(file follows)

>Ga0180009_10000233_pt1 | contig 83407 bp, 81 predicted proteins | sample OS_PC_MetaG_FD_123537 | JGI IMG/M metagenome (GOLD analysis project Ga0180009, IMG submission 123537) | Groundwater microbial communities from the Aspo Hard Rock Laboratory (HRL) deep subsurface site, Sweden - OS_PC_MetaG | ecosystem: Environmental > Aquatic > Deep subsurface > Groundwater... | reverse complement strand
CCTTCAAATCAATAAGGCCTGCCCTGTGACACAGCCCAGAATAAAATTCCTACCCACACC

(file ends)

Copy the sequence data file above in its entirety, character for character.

>Ga0180009_10000233_pt1 | contig 83407 bp, 81 predicted proteins | sample OS_PC_MetaG_FD_123537 | JGI IMG/M metagenome (GOLD analysis project Ga0180009, IMG submission 123537) | Groundwater microbial communities from the Aspo Hard Rock Laboratory (HRL) deep subsurface site, Sweden - OS_PC_MetaG | ecosystem: Environmental > Aquatic > Deep subsurface > Groundwater... | reverse complement strand
CCTTCAAATCAATAAGGCCTGCCCTGTGACACAGCCCAGAATAAAATTCCTACCCACACC